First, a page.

Jun 5, 2012, 5:52 PM EDT
The idea of Italy head coach Cesare Prandelli going 3-5-2 for Euro 2012 has been floating around for a while. His personnel forces the consideration, and after the Azzurri was smoked by Russia on Friday (losing 3-0), Prandelli seems ready to shake things up.
In truth, the change is motivated less by the Russia result than the availability of Andrea Barzagli. The Juventus defender has picked up a calf problem that could sideline him through group stage.
With natural central defender Giorgio Chiellini potentially moving left to cover for the absence of Domenico Criscito (who is not being let back into the team), the pickings are becoming slim in the middle. However, if Italy went 3-5-2, they could use Daniele de Rossi in central defense.
De Rossi just finished a season playing the Sergio Busquets role in the Barcelona-esque system Luis Enrique tried to install at the Stadio Olimpico. He also spent some time doing a Javier Mascherano impression in central defense.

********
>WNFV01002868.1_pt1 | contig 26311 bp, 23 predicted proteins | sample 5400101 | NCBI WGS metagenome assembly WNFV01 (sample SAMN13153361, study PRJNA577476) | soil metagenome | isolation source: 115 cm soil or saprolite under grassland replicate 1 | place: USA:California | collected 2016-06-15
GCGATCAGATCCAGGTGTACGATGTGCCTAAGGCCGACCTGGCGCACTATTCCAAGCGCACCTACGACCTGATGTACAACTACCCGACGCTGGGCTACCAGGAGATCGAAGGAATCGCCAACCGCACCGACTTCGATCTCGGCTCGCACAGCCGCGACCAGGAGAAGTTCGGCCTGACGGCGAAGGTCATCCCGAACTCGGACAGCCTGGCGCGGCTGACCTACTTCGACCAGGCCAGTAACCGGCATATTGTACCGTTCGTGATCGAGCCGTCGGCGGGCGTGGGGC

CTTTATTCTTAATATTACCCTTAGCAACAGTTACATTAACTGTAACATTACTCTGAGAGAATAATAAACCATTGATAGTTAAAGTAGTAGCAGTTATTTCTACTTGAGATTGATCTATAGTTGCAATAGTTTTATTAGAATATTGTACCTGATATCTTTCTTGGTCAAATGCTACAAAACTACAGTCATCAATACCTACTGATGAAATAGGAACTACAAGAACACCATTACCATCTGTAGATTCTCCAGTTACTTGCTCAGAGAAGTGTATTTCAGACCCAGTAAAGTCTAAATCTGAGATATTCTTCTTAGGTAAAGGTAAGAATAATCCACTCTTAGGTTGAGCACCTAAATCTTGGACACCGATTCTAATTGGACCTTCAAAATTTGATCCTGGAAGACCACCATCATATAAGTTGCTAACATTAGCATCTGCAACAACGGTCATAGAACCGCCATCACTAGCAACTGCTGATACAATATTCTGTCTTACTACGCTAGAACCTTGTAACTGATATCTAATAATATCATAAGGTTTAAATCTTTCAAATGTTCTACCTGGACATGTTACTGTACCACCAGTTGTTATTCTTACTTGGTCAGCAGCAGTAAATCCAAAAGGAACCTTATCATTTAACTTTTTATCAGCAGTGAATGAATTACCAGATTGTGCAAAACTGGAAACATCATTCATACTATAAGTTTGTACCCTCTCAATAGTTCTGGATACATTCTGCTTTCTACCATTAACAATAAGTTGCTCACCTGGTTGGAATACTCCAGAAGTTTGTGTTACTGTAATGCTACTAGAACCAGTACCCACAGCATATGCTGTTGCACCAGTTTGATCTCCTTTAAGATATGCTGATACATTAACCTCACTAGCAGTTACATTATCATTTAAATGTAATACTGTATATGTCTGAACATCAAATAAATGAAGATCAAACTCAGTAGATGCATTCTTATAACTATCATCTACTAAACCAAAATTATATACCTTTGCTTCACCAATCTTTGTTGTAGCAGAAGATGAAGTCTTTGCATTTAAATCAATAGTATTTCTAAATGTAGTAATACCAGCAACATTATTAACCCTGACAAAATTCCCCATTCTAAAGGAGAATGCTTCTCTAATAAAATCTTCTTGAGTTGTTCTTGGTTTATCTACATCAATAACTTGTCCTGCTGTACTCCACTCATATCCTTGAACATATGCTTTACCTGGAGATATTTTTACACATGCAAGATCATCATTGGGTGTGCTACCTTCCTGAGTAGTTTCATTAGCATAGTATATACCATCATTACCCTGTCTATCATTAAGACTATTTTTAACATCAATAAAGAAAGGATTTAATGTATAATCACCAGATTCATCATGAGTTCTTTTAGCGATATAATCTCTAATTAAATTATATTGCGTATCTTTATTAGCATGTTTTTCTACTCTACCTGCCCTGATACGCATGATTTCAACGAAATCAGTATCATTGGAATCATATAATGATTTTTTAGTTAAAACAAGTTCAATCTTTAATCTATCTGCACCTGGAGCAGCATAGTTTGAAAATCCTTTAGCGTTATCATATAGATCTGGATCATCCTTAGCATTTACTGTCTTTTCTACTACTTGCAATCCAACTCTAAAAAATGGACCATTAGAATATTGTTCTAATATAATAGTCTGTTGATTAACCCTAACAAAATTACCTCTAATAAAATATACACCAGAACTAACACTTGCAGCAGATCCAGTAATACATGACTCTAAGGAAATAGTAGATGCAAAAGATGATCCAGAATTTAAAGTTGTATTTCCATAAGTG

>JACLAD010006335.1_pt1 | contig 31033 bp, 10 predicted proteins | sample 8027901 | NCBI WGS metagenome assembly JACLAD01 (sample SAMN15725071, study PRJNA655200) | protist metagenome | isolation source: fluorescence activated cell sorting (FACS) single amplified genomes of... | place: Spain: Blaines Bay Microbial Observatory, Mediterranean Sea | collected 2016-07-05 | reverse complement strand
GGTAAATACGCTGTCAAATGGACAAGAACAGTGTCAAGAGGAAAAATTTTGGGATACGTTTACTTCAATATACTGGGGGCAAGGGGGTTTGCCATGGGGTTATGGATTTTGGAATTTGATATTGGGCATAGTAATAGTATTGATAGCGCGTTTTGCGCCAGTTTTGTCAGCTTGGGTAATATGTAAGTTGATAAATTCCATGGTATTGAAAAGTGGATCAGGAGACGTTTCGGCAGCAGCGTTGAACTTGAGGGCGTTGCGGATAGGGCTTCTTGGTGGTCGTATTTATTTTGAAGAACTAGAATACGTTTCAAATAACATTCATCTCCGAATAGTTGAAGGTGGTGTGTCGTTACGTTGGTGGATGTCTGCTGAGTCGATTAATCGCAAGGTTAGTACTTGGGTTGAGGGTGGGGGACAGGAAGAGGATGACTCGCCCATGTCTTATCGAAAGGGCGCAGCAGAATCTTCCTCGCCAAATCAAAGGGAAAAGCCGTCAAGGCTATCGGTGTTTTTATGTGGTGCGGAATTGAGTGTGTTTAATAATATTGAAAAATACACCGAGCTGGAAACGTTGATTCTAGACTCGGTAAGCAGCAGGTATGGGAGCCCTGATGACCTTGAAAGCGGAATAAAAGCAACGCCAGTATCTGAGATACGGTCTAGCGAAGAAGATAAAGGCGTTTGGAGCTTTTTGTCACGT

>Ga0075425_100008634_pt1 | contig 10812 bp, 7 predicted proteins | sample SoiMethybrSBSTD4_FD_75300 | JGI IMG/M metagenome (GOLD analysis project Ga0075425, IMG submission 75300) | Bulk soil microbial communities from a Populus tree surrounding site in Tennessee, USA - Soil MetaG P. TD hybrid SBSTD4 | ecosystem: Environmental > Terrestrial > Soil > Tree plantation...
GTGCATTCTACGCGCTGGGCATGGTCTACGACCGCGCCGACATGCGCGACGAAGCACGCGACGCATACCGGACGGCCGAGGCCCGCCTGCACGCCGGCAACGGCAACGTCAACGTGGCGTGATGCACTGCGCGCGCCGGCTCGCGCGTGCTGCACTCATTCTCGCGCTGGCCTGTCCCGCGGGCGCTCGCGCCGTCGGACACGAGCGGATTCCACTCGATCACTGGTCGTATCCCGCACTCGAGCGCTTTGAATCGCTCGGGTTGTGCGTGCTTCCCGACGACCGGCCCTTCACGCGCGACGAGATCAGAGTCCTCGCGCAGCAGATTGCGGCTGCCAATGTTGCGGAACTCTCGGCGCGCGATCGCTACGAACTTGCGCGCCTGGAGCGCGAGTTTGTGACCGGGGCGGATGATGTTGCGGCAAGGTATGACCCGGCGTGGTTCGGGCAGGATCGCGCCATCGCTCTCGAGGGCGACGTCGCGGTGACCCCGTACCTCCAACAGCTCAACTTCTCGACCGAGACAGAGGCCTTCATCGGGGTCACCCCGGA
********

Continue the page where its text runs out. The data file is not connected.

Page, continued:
The change is not even as drastic as all that makes it out. The 3-5-2, as Prandelli would implement it, is little more than the attacking shape you’d get with de Rossi at the base of a 4-4-2 applied to other phases of the game. Right wing back Christian Maggio and proposed left wing back Federico Balzaretti would become fullbacks in the defensive phase, with Chiellini and (potentially) Torino’s Angelo Ogbonna supporting de Rossi.
Beyond the Barzagli motivation, there switch could serve a couple of other purposes. First, Italy’s first opponent in Euro 2012 is Spain, against whom a 3-5-2 would have a number of virtues: three-man midfield (and, in general, more players in the middle of the park); getting another great person on the ball in the back line; providing more ways to maintain the possession advantage Italy’s become accustomed to (and may need to advance). Second, it would allow Prandelli to maintain a more natural shape in midfield, with Riccardo Montolivo and Antonio Noccerino supporting Andrea Pirlo. Forcing de Rossi into the midfield throws off the balance.
Then again, Prandelli could just be preparing for Spain, using all this formation speculation to provide a smoke screen.
ProSoccerTalk is doing its best to keep you up to date on what’s going on in Poland and Ukraine. Check out the site’s Euro 2012 page and look at the site’s previews, predictions, and coverage of all the events defining UEFA’s championship.
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